PP: Speaking of shows, how easy/difficult is it to perform these tracks live – and how will you do it given the number of international guests on the album? Any Sydney dates on the horizon?
JH: We have adapted the shows to a local vibe, with some great local MCs filling the gaps like Social Change, N’fa, Mr Monk and Til The Break… We also debuted a live band version of the group at a recent music festival in Adelaide called Field Good which was DOPE. We are so keen on Sydney, please any promoters hit us up as we would love to bring the live hip hop soul vibes out there! Our next shows are Dub In The Park Festival November 17 and then our Brisbane launch with DJ Katch Dec 1.
PP: One of the LP’s guest MCs, Blurum13 is a bit of a fave of mine. How did his contribution come about?
JH: I released an EP with him a year or so ago on German based label BeatGeeks. I met him years ago when he was touring with Oneself and we have stayed in contact since, similar to our connection with Yarah Bravo who also appears on the record.
PP: What’s the writing process like between you and Charli?
JH: It changes constantly. Sometimes we make things from scratch together and other times it’s a beat and then writing sorta thing back and forth. We just let the form come naturally at the time, all songs have different requirements to let them grow. The album came together in about four weeks due to deadlines, so it was a juggle of Charli writing and recording whilst I was with the kids, and visa versa, and then a lot of late nights mixing down whilst the babies sleep.
PP: As soon as the album kicks in with the title track I was reminded of the wonderful Digable Planets. I can hear an affinity with their music, are you fans?
JH: We love Digable Planets and Charli is a huge fan of Ladybug Mecca for inspiration. We are conscious people so our music naturally follows suit. We both come from hip hop so we put it in the box of hip hop soul music, although we dabble in all things soulful of course.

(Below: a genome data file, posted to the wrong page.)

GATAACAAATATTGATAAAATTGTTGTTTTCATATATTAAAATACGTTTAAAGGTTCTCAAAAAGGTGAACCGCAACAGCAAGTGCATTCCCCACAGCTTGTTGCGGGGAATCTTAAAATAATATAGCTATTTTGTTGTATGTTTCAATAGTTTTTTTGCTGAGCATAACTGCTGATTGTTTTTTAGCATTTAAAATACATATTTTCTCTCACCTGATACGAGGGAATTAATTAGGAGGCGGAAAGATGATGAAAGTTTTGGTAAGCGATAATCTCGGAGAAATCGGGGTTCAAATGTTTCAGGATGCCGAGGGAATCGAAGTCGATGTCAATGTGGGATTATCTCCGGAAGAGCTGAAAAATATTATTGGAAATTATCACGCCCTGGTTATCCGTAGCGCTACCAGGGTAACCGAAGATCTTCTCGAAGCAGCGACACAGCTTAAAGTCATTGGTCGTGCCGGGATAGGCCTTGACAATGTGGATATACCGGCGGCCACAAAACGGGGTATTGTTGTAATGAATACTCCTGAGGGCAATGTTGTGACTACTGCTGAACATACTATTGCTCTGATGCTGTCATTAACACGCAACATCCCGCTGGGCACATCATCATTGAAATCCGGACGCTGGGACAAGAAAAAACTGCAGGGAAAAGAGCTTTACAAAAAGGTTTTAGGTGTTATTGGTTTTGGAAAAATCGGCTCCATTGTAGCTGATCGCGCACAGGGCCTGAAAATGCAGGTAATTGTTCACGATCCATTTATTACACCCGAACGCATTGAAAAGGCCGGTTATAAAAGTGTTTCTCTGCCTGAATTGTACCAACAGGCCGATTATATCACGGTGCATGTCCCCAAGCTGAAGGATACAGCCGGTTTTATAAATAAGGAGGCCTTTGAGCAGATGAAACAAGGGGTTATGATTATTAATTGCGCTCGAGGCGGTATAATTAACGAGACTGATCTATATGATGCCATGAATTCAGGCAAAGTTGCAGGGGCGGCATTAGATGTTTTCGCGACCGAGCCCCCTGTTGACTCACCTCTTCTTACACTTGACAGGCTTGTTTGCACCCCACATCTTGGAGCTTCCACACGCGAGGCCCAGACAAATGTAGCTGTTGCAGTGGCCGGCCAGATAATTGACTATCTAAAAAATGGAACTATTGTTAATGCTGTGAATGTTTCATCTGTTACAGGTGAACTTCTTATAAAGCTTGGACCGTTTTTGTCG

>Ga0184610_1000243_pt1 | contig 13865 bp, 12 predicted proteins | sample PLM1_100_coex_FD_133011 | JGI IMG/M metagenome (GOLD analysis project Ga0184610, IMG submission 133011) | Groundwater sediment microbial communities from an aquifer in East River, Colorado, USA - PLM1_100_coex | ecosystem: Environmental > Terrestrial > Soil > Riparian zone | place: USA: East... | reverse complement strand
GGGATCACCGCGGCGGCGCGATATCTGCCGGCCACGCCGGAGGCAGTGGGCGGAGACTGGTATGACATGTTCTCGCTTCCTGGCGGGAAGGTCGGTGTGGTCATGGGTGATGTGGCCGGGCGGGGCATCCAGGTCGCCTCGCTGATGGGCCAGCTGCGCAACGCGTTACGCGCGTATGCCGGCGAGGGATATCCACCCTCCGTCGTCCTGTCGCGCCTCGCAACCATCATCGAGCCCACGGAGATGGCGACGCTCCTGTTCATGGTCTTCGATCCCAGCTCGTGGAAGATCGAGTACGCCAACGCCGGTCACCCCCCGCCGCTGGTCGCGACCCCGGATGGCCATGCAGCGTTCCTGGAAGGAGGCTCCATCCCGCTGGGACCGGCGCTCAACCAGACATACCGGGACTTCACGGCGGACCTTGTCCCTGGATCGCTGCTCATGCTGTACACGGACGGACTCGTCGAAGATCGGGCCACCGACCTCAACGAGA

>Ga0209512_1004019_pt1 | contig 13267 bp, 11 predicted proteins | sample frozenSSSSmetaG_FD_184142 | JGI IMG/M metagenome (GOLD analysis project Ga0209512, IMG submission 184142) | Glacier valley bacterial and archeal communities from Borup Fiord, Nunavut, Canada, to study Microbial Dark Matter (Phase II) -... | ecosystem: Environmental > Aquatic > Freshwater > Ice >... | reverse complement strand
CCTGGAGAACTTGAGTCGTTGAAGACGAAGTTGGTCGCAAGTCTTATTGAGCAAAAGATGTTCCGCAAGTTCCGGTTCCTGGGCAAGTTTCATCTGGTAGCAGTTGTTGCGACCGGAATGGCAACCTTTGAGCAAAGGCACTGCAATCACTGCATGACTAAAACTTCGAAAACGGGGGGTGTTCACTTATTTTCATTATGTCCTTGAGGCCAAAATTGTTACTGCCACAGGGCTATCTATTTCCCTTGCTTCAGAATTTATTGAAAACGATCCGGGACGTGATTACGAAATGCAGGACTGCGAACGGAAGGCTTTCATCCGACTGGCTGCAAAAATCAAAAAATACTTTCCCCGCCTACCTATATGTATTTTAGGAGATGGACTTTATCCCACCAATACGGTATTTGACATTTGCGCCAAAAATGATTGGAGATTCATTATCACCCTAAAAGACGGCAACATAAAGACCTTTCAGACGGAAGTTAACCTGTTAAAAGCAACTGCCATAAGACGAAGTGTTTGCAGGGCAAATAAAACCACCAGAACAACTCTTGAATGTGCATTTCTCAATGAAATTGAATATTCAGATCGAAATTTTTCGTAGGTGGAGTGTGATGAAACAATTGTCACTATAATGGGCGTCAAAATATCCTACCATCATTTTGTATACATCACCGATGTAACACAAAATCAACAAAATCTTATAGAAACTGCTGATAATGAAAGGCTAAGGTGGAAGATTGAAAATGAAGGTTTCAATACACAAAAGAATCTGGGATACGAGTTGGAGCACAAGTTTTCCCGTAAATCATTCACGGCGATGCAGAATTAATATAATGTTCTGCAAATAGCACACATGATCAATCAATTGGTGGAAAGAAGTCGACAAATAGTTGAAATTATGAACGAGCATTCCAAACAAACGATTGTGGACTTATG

PP: Tokyo Dawn is a label we don’t hear that much from in Australia, but they’ve had some top releases over the years. Daz-I-Kue a personal fave, but I also loved Robert Strauss‘s Personal Life project and their slick single Give Into The Night, which is so George Bensonesque. What’s the connection with Tokyo Dawn, how did it come about and does it open up doors for Europe?
JH: I’ve always loved what Tokyo Dawn have put out and they are true pioneers in digital music. They first did digital releases as far back as 1997 via IRC platforms. They have impeccable taste and are great people, so it’s an honour to work with them. I simply just sent them the ideas and we made it happen. [We are] now actively working on a few more things with them and we just released another Planetself track with them featuring SoulParlor on their The Move series. I love that Personal Life project! So dope! Robert is amazing. Yeah, we actively wanted to release in Europe and Australia and we did a European tour a few months ago promoting this record, doing live shows in London, Paris, Wicked Jazz Sounds Amsterdam and playing hip hop Kemp Festival in Czech Republic!
PP: Lastly, your debut single, the 7” Following The Sun was released independently. We often hear that vinyl sales are booming, so how was that experience for you, releasing vinyl in Australia?
JH: It was mastered by Atjazz – who also collabs on the B-side with us – and it was pressed in Germany at Rand Music, then we shipped half the copies back here and self distributed them and sold to shops etc. The other copies where distributed in Europe by our fiends at Oye Records Berlin. Locally we just hit up stores direct and sold via our Bandcamp and hand to hand. I think vinyl culture is healthy here, but not booming as you say.